Carl Upchurch was a nationally acclaimed author and educator. A troubled childhood led to 10 years of incarceration, an experience that defined his faith, his family, and, ultimately, his life's work. Since 1982, Carl tended to the needs of thousands through his work with prisoners, his public speaking, his writing, and his leadership. His ideas on prison reform inspired him to found the Progressive Prisoners' Movement in the mid-1980s.
For his work, Carl was awarded the Southern Christian Leadership Conference's National Peace Award and the Fellowship of Reconciliation's Martin Luther King Jr. Peace Award in 1988. His vision for inner-city peace led to the development of the Council for Urban Peace and Justice in 1992, and to the first national Gang Summit in Kansas City, Mo. In 1993, that same year, Jesse Jackson's Rainbow Coalition awarded him its National Humanitarian Award.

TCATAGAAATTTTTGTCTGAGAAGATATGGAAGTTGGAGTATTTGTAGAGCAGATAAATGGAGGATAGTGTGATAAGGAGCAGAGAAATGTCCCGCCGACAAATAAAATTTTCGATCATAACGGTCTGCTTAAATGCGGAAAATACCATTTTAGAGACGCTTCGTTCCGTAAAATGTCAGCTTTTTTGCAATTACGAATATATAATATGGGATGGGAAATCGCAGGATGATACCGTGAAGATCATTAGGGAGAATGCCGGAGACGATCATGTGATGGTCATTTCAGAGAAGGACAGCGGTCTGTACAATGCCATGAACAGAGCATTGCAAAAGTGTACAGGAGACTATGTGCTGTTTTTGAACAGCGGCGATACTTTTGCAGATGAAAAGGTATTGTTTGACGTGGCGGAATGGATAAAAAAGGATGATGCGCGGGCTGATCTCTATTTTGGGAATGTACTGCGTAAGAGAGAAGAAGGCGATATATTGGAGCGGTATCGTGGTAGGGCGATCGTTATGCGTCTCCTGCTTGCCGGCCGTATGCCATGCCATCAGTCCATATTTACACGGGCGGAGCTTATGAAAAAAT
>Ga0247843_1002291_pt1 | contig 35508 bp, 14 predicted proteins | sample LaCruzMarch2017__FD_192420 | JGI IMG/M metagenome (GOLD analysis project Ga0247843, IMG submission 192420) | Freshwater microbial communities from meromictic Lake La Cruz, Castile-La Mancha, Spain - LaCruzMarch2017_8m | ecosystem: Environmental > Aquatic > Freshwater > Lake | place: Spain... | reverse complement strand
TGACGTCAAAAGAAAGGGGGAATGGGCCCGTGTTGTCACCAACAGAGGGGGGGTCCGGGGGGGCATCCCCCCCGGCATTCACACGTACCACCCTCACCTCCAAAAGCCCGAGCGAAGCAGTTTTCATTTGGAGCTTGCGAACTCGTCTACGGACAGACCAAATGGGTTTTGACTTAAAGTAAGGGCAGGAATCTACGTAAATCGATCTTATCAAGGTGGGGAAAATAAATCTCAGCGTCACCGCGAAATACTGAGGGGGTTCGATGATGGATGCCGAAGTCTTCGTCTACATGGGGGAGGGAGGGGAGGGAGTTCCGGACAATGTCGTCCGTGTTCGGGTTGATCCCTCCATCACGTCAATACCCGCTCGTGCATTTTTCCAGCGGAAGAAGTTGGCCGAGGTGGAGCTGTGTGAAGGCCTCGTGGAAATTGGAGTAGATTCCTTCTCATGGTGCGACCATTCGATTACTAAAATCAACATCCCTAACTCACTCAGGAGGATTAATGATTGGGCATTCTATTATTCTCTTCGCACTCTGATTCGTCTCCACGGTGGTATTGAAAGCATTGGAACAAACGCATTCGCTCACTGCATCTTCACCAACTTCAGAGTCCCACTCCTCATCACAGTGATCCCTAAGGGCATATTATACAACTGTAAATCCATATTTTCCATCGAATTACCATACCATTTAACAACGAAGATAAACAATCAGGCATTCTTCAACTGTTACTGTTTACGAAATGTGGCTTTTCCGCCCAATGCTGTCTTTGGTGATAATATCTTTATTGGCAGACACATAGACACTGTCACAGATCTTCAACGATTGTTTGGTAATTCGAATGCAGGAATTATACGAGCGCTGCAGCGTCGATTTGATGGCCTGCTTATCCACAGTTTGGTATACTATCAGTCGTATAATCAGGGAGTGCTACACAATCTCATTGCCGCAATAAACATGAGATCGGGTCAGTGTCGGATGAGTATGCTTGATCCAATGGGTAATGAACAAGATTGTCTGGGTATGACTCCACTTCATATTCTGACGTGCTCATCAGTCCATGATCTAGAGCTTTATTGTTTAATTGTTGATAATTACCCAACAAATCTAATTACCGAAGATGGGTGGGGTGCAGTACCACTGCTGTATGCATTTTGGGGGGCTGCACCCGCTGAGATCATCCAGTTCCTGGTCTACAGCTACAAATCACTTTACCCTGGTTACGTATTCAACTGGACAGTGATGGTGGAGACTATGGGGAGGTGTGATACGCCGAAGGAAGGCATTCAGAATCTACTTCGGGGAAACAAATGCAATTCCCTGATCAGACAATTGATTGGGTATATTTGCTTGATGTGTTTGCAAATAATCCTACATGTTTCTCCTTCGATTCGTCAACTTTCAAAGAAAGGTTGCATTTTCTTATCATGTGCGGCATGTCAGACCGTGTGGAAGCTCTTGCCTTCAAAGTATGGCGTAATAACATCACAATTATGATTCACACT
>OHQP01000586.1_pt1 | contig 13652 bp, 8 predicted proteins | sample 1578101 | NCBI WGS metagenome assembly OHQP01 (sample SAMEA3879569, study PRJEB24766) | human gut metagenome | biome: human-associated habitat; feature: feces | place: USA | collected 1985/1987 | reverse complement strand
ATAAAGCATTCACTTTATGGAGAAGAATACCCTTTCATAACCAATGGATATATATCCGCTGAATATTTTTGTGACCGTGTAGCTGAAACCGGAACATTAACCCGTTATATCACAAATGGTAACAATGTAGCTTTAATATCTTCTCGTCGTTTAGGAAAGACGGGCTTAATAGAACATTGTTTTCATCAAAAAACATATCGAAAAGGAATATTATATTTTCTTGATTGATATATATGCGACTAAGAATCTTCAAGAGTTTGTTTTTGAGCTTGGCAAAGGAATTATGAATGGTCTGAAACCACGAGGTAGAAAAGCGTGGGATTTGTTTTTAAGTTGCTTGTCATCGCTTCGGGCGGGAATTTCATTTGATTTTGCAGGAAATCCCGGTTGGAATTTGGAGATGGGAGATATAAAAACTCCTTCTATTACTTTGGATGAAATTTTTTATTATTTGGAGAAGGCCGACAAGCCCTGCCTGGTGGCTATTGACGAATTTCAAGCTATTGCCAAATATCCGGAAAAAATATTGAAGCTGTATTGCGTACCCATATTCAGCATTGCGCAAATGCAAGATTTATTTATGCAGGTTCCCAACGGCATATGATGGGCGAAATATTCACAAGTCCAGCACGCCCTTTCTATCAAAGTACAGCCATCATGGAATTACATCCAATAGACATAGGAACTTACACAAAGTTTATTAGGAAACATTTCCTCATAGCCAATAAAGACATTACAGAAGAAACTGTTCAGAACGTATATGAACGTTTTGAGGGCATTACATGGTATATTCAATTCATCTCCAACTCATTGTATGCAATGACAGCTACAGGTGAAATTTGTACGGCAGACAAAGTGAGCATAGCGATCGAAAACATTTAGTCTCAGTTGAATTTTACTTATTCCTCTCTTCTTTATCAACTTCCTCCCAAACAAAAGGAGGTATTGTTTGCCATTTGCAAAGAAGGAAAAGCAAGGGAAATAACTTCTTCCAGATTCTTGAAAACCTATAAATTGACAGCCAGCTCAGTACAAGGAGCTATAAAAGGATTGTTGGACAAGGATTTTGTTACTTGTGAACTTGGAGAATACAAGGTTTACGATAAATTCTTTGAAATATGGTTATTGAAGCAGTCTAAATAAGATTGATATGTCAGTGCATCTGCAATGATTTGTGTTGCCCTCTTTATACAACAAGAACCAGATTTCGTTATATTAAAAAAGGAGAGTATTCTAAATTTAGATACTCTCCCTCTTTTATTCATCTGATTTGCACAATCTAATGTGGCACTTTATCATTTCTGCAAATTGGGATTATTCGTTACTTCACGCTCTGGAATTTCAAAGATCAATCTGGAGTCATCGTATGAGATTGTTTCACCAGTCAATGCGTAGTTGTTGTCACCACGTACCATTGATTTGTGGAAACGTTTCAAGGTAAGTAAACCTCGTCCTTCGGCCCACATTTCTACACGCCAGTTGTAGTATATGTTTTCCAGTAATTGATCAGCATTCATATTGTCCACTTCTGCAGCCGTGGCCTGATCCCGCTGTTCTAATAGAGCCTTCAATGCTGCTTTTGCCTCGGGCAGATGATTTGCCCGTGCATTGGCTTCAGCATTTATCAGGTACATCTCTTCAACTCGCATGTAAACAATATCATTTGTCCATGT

Carl was a contributing columnist on race and social-justice issues for Columbus Alive, and went on to write his autobiography, Convicted in the Womb, which was published by Bantam Books in 1996. Showtime Cable Television made Carl's life story into a movie, Convicted, in 2002, which earned an NAACP Image Award nomination. Carl held a B.S. and a B.A. from the University of Pittsburgh, and did graduate work at Earlham School of Religion in Richmond, Ind. and at Trinity Lutheran Seminary in Bexley, Ohio. His commitment to education, civic and urban issues, and political justice earned him a national reputation. He worked for several years with Community Connection in Columbus, Ohio, and regularly spoke at prisons, schools and universities around the country.